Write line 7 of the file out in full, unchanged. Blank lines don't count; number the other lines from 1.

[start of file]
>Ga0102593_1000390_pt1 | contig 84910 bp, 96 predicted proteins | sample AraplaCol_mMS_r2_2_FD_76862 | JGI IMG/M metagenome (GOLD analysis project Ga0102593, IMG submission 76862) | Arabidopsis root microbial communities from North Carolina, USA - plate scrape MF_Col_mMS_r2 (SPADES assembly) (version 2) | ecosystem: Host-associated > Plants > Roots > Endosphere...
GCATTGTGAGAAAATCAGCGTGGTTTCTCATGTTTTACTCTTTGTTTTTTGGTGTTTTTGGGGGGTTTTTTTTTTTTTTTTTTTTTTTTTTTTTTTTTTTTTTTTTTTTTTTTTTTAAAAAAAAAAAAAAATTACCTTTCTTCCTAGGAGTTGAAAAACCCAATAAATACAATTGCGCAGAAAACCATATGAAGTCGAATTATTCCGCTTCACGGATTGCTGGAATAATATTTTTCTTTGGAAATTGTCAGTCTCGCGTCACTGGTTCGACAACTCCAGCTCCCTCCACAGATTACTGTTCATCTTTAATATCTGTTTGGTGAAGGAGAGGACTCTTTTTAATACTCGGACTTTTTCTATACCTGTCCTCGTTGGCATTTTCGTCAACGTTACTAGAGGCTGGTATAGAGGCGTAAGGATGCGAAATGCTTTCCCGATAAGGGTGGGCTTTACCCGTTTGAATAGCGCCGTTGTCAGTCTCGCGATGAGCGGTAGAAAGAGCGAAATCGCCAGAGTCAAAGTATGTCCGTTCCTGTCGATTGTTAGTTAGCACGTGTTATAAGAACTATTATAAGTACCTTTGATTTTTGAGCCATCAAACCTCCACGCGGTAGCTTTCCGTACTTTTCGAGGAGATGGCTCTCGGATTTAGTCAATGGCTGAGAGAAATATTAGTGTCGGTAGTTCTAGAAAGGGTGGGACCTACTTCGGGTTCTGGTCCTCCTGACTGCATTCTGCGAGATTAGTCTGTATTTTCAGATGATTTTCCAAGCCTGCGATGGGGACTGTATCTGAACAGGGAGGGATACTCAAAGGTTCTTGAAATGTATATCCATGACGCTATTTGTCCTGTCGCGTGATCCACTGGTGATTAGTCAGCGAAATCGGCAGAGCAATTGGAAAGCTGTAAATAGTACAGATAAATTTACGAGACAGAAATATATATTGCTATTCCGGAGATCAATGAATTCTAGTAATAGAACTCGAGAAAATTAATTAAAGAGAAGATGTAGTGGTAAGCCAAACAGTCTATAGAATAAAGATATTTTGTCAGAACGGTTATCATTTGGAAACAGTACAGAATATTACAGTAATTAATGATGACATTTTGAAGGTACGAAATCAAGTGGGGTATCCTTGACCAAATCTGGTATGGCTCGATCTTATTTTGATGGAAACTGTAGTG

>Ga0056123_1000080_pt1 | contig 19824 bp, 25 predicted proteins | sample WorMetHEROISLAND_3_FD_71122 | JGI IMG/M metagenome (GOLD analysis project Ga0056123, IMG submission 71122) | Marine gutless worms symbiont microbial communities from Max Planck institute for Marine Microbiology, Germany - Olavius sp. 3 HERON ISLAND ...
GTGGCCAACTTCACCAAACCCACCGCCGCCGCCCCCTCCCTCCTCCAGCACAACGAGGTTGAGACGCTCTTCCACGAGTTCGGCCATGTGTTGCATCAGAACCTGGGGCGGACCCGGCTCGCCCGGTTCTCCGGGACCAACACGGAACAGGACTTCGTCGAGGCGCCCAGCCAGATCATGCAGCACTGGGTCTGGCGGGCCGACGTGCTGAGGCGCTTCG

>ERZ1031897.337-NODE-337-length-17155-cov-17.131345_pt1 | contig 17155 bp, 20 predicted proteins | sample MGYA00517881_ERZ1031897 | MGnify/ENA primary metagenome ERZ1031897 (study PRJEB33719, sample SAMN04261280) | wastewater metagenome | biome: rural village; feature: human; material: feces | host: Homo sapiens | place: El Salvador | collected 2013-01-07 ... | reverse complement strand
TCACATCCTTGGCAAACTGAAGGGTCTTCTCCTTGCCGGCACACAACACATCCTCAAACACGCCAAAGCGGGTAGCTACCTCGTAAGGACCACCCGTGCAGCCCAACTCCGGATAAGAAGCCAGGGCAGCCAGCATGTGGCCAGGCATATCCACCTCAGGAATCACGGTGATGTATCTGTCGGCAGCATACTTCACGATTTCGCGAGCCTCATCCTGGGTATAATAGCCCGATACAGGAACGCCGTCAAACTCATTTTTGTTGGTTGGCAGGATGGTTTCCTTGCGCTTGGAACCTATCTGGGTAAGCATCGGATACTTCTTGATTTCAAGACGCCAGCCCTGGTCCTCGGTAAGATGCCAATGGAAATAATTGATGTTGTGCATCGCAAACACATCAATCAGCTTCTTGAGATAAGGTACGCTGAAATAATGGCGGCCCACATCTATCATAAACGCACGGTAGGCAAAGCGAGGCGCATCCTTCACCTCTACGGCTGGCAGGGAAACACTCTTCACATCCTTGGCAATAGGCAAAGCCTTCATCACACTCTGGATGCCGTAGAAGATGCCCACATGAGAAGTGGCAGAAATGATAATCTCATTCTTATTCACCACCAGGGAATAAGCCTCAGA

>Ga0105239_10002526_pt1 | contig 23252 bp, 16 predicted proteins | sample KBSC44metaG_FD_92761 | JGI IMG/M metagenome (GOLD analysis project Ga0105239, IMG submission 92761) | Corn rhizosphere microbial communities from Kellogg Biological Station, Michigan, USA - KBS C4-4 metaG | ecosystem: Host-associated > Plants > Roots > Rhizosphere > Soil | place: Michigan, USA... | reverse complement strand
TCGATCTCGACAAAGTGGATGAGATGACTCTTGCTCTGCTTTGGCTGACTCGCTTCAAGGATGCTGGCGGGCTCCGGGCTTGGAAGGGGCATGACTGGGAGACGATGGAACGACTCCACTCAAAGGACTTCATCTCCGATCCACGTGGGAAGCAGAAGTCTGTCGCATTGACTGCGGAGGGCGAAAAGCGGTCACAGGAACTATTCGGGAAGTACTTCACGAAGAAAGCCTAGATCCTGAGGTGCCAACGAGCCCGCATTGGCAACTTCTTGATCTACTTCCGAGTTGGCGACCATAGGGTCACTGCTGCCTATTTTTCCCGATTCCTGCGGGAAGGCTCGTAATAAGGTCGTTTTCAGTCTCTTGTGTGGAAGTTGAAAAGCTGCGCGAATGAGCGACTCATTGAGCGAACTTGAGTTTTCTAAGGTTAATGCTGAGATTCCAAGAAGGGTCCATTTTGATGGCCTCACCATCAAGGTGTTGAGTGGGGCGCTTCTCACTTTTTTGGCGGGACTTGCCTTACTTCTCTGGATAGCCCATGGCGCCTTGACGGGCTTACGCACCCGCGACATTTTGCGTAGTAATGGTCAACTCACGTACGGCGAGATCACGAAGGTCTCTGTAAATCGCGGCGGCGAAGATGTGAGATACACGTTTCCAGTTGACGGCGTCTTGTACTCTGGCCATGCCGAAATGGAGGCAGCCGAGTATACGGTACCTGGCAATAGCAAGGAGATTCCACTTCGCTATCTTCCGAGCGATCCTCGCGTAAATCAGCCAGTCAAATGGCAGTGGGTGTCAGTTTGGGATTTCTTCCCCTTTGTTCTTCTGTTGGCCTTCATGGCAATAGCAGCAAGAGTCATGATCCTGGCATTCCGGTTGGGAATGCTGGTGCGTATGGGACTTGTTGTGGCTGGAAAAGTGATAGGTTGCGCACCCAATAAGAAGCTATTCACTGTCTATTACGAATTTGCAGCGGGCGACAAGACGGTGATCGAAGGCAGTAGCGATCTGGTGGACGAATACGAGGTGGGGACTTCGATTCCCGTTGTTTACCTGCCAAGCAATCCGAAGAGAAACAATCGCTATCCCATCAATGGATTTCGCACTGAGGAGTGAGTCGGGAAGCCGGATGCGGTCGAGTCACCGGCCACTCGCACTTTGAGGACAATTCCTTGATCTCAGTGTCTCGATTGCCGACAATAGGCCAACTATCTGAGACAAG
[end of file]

>Ga0105239_10002526_pt1 | contig 23252 bp, 16 predicted proteins | sample KBSC44metaG_FD_92761 | JGI IMG/M metagenome (GOLD analysis project Ga0105239, IMG submission 92761) | Corn rhizosphere microbial communities from Kellogg Biological Station, Michigan, USA - KBS C4-4 metaG | ecosystem: Host-associated > Plants > Roots > Rhizosphere > Soil | place: Michigan, USA... | reverse complement strand